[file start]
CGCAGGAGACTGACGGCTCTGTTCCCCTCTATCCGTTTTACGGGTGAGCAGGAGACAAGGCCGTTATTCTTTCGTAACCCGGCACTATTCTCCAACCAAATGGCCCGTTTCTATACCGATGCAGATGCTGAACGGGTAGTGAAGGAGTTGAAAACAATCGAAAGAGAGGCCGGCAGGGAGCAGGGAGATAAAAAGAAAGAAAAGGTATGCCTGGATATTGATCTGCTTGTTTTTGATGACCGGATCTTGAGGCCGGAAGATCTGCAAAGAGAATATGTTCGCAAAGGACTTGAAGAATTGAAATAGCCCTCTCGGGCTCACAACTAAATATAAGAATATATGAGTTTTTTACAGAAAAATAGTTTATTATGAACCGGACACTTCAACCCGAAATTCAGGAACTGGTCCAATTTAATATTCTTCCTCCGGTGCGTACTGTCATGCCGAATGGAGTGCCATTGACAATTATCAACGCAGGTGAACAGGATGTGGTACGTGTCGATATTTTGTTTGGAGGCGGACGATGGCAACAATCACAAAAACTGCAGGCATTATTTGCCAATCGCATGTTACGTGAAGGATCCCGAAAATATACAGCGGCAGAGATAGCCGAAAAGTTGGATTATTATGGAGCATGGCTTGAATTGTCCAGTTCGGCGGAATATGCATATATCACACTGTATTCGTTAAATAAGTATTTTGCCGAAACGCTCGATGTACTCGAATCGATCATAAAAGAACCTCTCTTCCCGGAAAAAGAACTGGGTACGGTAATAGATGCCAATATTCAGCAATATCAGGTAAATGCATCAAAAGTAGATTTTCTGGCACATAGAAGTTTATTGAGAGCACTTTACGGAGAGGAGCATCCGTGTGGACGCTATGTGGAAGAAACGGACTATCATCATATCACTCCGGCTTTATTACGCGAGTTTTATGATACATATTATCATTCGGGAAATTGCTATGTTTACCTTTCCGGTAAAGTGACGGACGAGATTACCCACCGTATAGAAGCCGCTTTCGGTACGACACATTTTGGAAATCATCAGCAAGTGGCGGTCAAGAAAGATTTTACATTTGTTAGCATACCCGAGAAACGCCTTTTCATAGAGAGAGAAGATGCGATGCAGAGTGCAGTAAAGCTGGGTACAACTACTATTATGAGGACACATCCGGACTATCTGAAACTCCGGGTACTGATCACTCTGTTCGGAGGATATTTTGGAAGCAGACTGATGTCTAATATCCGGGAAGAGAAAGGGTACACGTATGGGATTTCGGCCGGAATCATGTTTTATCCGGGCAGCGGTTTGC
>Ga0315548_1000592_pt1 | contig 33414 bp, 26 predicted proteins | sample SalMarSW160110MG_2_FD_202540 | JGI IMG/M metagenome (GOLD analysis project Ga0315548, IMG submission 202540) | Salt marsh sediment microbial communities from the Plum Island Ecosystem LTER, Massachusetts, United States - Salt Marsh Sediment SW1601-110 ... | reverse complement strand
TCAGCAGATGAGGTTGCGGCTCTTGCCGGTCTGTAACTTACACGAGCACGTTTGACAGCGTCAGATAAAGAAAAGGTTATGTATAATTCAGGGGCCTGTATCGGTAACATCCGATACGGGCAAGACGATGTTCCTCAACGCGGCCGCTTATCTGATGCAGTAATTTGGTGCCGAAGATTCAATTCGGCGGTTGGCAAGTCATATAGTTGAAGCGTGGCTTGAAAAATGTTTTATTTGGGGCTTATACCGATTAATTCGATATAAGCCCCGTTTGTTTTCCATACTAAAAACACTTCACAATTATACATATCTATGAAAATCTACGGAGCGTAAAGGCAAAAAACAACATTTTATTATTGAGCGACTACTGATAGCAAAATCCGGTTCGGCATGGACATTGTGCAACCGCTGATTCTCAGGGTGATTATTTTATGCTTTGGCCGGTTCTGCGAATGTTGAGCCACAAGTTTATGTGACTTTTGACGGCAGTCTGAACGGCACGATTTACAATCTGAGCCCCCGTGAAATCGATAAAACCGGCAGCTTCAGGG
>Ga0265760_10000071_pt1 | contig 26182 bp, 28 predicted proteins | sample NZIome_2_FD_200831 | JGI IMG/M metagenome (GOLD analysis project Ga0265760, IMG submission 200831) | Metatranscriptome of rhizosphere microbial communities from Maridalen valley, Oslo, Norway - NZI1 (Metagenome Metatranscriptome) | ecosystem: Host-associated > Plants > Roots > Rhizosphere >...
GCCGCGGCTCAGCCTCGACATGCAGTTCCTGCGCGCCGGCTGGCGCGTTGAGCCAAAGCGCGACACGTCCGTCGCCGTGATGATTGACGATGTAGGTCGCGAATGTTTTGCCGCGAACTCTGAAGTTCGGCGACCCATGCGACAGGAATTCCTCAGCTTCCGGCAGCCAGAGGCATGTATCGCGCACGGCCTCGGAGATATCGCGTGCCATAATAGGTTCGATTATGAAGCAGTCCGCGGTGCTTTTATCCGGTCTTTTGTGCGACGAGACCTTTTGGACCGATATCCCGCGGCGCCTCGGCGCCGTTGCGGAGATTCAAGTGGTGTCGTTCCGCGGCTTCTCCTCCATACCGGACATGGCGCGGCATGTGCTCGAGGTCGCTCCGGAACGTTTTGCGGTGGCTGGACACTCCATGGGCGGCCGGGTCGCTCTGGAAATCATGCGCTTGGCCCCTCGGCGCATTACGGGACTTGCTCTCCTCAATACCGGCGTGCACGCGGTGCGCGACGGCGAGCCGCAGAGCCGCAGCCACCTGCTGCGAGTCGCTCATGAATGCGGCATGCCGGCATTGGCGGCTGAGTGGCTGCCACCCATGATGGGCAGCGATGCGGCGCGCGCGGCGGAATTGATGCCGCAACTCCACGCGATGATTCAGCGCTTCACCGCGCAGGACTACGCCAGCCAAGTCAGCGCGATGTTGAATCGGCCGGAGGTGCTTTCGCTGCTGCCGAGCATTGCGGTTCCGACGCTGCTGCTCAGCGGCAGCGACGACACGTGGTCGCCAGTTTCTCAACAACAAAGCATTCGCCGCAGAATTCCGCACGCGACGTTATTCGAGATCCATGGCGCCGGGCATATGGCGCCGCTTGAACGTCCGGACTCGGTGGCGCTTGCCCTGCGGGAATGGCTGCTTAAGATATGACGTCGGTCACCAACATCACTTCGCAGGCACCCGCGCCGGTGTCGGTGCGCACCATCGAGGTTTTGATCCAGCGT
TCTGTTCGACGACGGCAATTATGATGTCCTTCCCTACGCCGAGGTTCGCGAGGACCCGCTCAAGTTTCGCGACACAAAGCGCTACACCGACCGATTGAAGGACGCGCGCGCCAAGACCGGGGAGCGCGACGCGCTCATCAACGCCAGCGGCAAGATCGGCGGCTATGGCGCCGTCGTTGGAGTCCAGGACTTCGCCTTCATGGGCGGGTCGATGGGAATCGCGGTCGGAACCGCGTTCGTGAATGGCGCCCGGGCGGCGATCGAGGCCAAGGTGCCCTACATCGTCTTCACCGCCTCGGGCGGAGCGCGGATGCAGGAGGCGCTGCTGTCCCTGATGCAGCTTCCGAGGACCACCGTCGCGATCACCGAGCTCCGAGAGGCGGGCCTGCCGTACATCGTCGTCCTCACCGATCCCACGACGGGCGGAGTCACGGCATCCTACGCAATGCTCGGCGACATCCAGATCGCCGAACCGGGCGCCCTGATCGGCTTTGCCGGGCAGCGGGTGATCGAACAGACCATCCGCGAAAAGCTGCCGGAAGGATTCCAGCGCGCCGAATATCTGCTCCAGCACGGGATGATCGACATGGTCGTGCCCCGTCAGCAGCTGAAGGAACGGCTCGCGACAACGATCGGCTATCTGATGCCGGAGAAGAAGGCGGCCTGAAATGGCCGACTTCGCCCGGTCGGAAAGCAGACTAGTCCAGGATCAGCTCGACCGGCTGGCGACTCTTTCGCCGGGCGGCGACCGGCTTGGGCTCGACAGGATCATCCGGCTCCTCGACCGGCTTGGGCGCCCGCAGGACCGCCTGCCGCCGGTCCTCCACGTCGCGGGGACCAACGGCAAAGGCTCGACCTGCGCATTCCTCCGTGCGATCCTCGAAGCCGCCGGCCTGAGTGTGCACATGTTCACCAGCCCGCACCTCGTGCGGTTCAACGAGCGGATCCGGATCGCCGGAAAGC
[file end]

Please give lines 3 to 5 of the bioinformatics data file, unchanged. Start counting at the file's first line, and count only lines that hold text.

TCAGCAGATGAGGTTGCGGCTCTTGCCGGTCTGTAACTTACACGAGCACGTTTGACAGCGTCAGATAAAGAAAAGGTTATGTATAATTCAGGGGCCTGTATCGGTAACATCCGATACGGGCAAGACGATGTTCCTCAACGCGGCCGCTTATCTGATGCAGTAATTTGGTGCCGAAGATTCAATTCGGCGGTTGGCAAGTCATATAGTTGAAGCGTGGCTTGAAAAATGTTTTATTTGGGGCTTATACCGATTAATTCGATATAAGCCCCGTTTGTTTTCCATACTAAAAACACTTCACAATTATACATATCTATGAAAATCTACGGAGCGTAAAGGCAAAAAACAACATTTTATTATTGAGCGACTACTGATAGCAAAATCCGGTTCGGCATGGACATTGTGCAACCGCTGATTCTCAGGGTGATTATTTTATGCTTTGGCCGGTTCTGCGAATGTTGAGCCACAAGTTTATGTGACTTTTGACGGCAGTCTGAACGGCACGATTTACAATCTGAGCCCCCGTGAAATCGATAAAACCGGCAGCTTCAGGG
>Ga0265760_10000071_pt1 | contig 26182 bp, 28 predicted proteins | sample NZIome_2_FD_200831 | JGI IMG/M metagenome (GOLD analysis project Ga0265760, IMG submission 200831) | Metatranscriptome of rhizosphere microbial communities from Maridalen valley, Oslo, Norway - NZI1 (Metagenome Metatranscriptome) | ecosystem: Host-associated > Plants > Roots > Rhizosphere >...
GCCGCGGCTCAGCCTCGACATGCAGTTCCTGCGCGCCGGCTGGCGCGTTGAGCCAAAGCGCGACACGTCCGTCGCCGTGATGATTGACGATGTAGGTCGCGAATGTTTTGCCGCGAACTCTGAAGTTCGGCGACCCATGCGACAGGAATTCCTCAGCTTCCGGCAGCCAGAGGCATGTATCGCGCACGGCCTCGGAGATATCGCGTGCCATAATAGGTTCGATTATGAAGCAGTCCGCGGTGCTTTTATCCGGTCTTTTGTGCGACGAGACCTTTTGGACCGATATCCCGCGGCGCCTCGGCGCCGTTGCGGAGATTCAAGTGGTGTCGTTCCGCGGCTTCTCCTCCATACCGGACATGGCGCGGCATGTGCTCGAGGTCGCTCCGGAACGTTTTGCGGTGGCTGGACACTCCATGGGCGGCCGGGTCGCTCTGGAAATCATGCGCTTGGCCCCTCGGCGCATTACGGGACTTGCTCTCCTCAATACCGGCGTGCACGCGGTGCGCGACGGCGAGCCGCAGAGCCGCAGCCACCTGCTGCGAGTCGCTCATGAATGCGGCATGCCGGCATTGGCGGCTGAGTGGCTGCCACCCATGATGGGCAGCGATGCGGCGCGCGCGGCGGAATTGATGCCGCAACTCCACGCGATGATTCAGCGCTTCACCGCGCAGGACTACGCCAGCCAAGTCAGCGCGATGTTGAATCGGCCGGAGGTGCTTTCGCTGCTGCCGAGCATTGCGGTTCCGACGCTGCTGCTCAGCGGCAGCGACGACACGTGGTCGCCAGTTTCTCAACAACAAAGCATTCGCCGCAGAATTCCGCACGCGACGTTATTCGAGATCCATGGCGCCGGGCATATGGCGCCGCTTGAACGTCCGGACTCGGTGGCGCTTGCCCTGCGGGAATGGCTGCTTAAGATATGACGTCGGTCACCAACATCACTTCGCAGGCACCCGCGCCGGTGTCGGTGCGCACCATCGAGGTTTTGATCCAGCGT